originated as a social and seasonal festival, but many mythical tales has been
added to it later. It is celebrated by the Hindus in north-western India.
The idea behind Karva Chauth is very sweet and noble. Earlier, girls sometimes
barely teenagers used to get married, go and live with their in-laws in very remote
villages. Everyone would be a stranger there for the new bride. In case she had
any problems with her husband or in-laws, she would have no one to talk to or
seek support from. Her own parents and relatives would be quite far and unreachable.
Telephones, buses and trains were not heard of in those days. People had to walk
almost a whole day to go from one place to other. Once the girl left her parent's
home for in-laws, she might not be back before long. Thus the custom started that,
at the time of marriage, when bride would reach her in-laws, she would befriend
another woman there who would be her friend (kangan-saheli) or sister (dharam-behn)
for life. It would be like god-friends or god-sisters. Their friendship would
be sanctified through a small Hindu ceremony right during the marriage. The bride's
friend would usually be of the same age (or slightly older), married into the
same village (so that she would not go away) and not directly related to her in-laws
(so there was no conflict of interest later). Emotionally and psychologically,
it would be very healthy and comforting for the bride to have her own 'relative'
Once the bride and this woman had become god-friends
or god-sisters, they would recognize their relation as such. They would treat
each other like real sisters. During any issues later in life, involving even
the husband or in-laws, these women would be able to confidently talk or seek
help from each other. Moreover, the bride's parents would treat her friend just
like their own daughter.
Thus Karva Chauth started
as a festival to celebrate this special bond of friendship between the brides
and their god-friends . The notion of praying and fasting for the husband came
much later and is secondary. It was probably added, along with other mythical
tales, to enhance the meaning of the festival. In any case, husbands would always
be associated with this festival, because the day of starting this friendship
between two god-sisters was essentially the day of bride's marriage to him. Hence
praying and fasting for him by his wife during a celebration of her relationship
with the god-friend would seem quite logical.
days before Karva Chauth, married women would buy new karvas (spherical clay pots)
-- 7"-9" in diameter and 2-3 litres capacity -- and paint them on the
outside with beautiful designs. Inside they would put bangles and ribbons, home-made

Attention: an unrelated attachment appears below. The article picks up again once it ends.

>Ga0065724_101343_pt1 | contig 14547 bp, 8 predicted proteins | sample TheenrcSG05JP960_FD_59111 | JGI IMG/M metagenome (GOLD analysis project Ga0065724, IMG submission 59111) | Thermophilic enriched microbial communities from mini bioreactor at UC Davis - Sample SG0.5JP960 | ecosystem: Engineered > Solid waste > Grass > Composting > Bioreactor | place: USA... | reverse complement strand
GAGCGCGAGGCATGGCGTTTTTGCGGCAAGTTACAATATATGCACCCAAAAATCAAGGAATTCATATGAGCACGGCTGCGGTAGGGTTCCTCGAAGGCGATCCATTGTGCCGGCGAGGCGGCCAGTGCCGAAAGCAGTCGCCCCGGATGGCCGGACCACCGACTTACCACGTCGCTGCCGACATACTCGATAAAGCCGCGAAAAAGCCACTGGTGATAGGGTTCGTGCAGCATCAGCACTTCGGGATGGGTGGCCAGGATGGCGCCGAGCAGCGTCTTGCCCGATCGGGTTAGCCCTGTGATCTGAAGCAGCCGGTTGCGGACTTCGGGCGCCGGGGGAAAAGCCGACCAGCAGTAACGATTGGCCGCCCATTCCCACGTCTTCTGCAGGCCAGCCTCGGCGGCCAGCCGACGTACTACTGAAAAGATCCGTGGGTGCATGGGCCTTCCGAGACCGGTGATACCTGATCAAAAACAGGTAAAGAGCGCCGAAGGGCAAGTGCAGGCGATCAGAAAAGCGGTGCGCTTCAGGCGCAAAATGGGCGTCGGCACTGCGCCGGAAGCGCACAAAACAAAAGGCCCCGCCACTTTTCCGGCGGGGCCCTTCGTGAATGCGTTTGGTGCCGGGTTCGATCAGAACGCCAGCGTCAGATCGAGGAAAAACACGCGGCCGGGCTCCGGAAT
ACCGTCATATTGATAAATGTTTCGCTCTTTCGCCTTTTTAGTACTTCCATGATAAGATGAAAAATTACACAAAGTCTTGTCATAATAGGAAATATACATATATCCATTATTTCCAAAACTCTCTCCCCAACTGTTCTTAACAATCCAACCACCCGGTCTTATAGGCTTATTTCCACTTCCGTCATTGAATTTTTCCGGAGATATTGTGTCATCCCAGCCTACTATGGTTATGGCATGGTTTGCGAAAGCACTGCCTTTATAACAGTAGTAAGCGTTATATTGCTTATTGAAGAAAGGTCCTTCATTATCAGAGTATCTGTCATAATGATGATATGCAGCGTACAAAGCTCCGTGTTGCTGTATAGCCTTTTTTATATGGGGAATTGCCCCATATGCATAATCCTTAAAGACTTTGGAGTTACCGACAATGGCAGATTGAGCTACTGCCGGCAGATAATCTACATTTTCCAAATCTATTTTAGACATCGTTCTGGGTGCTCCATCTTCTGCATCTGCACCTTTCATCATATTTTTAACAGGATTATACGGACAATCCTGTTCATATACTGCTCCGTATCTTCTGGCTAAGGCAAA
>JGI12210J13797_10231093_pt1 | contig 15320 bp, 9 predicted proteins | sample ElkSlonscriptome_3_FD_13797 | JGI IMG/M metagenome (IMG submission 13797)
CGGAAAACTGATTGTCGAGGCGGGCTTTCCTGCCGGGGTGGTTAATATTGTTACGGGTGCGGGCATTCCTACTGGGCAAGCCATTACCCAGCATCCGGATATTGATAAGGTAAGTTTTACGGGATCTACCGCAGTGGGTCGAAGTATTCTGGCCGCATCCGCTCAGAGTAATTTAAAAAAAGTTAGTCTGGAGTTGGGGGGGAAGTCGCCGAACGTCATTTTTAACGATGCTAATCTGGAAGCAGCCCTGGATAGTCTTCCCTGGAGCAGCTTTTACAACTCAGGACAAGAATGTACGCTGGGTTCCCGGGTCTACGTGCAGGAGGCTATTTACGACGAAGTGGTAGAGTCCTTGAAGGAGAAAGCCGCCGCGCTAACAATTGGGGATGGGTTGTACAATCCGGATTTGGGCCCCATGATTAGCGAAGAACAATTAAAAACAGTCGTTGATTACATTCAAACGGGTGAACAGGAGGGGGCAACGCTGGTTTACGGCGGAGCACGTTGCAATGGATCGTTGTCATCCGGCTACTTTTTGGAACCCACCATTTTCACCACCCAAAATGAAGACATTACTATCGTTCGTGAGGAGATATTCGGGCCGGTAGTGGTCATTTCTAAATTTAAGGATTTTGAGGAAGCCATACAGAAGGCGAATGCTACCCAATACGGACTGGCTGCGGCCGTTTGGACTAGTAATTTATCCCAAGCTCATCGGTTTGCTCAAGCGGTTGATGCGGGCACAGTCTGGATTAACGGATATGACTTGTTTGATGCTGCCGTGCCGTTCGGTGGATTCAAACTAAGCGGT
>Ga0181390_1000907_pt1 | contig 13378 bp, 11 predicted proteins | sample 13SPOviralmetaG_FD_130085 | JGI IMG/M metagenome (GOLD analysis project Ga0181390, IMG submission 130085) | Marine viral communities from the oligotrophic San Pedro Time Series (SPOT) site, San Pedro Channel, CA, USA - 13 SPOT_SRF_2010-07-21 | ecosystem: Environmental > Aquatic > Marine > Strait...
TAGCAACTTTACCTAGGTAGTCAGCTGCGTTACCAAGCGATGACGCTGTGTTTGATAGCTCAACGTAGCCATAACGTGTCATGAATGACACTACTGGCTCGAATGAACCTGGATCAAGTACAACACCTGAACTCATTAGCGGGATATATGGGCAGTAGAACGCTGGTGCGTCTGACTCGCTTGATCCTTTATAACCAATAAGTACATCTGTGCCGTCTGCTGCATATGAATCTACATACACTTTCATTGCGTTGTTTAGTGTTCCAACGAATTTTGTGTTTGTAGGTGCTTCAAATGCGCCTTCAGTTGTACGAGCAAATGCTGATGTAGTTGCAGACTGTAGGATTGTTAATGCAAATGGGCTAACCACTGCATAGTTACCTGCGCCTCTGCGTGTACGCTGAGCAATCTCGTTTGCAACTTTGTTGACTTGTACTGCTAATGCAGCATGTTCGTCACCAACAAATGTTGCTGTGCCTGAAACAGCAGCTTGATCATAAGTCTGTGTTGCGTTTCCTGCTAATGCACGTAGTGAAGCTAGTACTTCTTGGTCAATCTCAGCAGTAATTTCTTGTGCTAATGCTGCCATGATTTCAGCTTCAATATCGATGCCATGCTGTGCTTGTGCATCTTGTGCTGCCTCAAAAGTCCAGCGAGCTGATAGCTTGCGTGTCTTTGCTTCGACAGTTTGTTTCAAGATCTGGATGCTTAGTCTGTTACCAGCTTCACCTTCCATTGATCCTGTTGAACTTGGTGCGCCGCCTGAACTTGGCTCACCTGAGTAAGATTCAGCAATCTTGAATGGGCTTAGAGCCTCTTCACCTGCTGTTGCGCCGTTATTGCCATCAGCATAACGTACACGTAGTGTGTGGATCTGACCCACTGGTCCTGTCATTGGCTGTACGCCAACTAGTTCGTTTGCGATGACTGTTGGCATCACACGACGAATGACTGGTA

candy and sweets, make-up items, and small clothes. The women would then visit
each other on the day of Karva Chauth and exchange these karvas.
soon after the harvest, it is an excellent time to usher in the joys of festivities,
meet one another and exchange gifts. During Karva Chauth, parents also send gifts
(e.g., grains, food items and new clothes) to their married daughters and their
children. Grandchildren share a very special bond with their grandparents.
Chauth basically is once a year festival to renew and celebrate the relationship
between god-friends and god-sisters.
The Pooja Process followed
in Karwa Chauth
is a festive ritual. It is observed by married women, its aim being the longevity
of women's marital life.
Observance of the first Karwa by the newly-wed is
a special occasion. A newly married woman is given utmost importance by her relatives
and immediate family members when she observes the fast for the long life of her
husband. She is showered with blessings of blissful married life and loads of
Karva Chauth gifts. As this festival
is considered very important for married women, all the symbols that reflects
status of a woman is in high demand such as jewelery, bangles, henna, sarees, lehnga choli and many other traditional gifts.
Sargi Mother-in-law prepares an elaborate Sargi (the pre-dawn Karva Chauth
meal) when her daughter-in-law observes her first fast. She wakes up early to
prepare a sumptuous and lavish meal inclusive of sweets and other delicacies for
daughter-in-law. She blesses her daughter-in-law saying 'Sada Suhagan Raho'
which means, 'may you always enjoy a blissful married life' when the
latter touches her feet with reverence. She also presents her daughter-in-law
with gifts, which may be a piece of jewelry or a saree on the first Karva Chauth.
Baya Baya is a gift
given to a daughter's mother-in-law on the occasion of Karva Chauth. Mothers
of newly wed daughters bring gifts for all her family members. Some utensils are
also included in the baya which are to be distributed amongst women who join the
newly-wed on her first Karva Chauth Puja.